DALLAS -- Missouri will focus its limited transportation resources on 8,000 miles of primary roads in good condition because gas tax revenues cannot keep up with highway needs, the state's transportation director told lawmakers this week. The other 26,000 miles in the system will receive only limited maintenance as Missouri Department of Transportation's annual construction budget drops to $325 million in fiscal 2017, MoDOT director Dave Nichols said on Wednesday.
"State and federal fuel taxes provide the bulk of revenue for transportation in Missouri, but that funding source is no longer adequate," Nichols said.
"We won't be able to provide the same level of service as we have in the past," he said. "This is not a course of action we want to take, but it's one that insufficient funding forces us to take."
Collections from Missouri's gasoline tax of 17 cents per gallon and transportation funding provided by the federal taxes of 18.4 cents on gasoline and 24.4 cents on diesel fuel are diminishing revenue streams, Nichols said.
"That's because cars have become more fuel efficient, the fuel tax rate has not increased in almost 20 years while the cost of doing business continues to rise, and inflation has decreased today's purchasing power by more than 50%," he said.
The $325 million available for road work each year by 2017 will force highway officials to make tough choices in selecting which projects are funded, Nichols said.
"We need at least $485 million to maintain roads and bridges in the condition they are today," he said.
In addition, Missouri won't be able to compete for federal transportation grants that require $1 from the state for every $4 in funding due to the weak gas tax collections, Nichols said.
"That revenue will be lost to other states," he said.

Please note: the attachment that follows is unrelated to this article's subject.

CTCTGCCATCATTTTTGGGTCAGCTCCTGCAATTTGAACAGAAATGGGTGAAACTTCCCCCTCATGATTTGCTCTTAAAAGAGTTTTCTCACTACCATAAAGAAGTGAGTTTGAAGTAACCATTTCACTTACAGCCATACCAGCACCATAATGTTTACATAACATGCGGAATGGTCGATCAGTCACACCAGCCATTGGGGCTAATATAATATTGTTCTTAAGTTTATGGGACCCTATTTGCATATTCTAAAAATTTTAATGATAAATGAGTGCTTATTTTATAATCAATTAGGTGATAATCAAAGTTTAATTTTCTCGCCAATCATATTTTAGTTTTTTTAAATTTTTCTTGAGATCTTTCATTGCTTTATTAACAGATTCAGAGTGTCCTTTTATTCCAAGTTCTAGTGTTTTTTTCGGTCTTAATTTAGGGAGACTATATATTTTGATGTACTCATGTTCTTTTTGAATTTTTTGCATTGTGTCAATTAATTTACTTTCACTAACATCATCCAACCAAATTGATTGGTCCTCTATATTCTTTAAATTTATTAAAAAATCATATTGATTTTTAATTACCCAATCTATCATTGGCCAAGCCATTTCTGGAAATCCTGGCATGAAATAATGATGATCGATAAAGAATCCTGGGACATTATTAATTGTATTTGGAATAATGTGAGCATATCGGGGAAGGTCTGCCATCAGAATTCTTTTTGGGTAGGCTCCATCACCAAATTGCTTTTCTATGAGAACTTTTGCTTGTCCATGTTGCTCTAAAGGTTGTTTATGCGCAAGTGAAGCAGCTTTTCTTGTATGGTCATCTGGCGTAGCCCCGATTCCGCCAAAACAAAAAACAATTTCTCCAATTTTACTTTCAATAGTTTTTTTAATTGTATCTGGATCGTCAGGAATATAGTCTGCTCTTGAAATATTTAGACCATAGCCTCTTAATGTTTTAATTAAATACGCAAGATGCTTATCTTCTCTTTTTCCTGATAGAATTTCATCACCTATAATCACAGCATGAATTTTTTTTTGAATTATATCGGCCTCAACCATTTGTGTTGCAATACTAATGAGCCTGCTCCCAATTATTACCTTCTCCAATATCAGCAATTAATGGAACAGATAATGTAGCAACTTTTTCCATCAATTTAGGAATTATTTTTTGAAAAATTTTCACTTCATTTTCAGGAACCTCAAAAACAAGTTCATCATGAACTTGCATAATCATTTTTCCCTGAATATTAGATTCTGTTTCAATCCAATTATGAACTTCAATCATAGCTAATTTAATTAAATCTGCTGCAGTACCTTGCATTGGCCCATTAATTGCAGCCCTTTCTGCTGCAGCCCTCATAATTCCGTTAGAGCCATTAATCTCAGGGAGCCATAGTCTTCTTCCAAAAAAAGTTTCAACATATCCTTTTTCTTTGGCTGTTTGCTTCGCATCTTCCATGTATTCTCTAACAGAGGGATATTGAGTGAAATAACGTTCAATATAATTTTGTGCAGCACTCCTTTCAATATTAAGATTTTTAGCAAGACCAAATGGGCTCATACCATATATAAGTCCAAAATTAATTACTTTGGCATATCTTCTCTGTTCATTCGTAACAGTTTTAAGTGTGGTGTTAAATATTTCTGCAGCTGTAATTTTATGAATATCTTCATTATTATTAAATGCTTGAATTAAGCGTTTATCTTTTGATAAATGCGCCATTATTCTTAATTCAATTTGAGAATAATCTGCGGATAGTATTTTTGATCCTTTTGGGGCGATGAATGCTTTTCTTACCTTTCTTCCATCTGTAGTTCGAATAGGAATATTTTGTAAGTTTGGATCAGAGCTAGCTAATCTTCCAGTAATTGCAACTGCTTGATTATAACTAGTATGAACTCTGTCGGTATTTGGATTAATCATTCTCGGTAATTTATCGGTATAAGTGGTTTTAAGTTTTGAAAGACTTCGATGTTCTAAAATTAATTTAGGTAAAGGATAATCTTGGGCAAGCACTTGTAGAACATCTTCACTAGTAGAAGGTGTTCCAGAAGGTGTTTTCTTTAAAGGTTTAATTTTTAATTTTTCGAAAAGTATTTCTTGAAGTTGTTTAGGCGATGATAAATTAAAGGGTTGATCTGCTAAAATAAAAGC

A blue-ribbon citizens panel said in early 2013 that Missouri needed to invest between $600 million and $1 billion a year to repair and replace its aging transportation infrastructure.
The transportation department's road and bridge construction budget for fiscal 2014 was $907.3 million with $2.2 billion of total expenditures. The construction program totaled $1.45 billion in fiscal 2010 with total expenditures of $2.7 billion.
A 2013 report by the American Society of Civil Engineers said 31% of Missouri's roads are in poor or mediocre condition and 28% of the state's bridges are either structurally deficient or functionally obsolete. -30--
The highway department estimated that only 27% of the supplementary system will be in good shape after 10 years with limited maintenance, and the 26% of the roads now in poor condition "will more resemble gravel than paved roads."
The supplementary system includes 483 bridges in poor or serious condition, but none are set to be repaired or replaced. That number of deficient bridges will grow to 1,434 in 10 years, MoDOT said, with 90 of the bridges expected to be closed as unsafe during the period.
Missouri voters in November rejected a constitutional amendment raising the state sales tax to provide $5 billion for transportation needs over 10 years.
Gov. Jay Nixon received a report in late December that recommended the state put tolls on Interstate 70 to fund reconstruction and widening of the highway between St. Louis and Kansas City.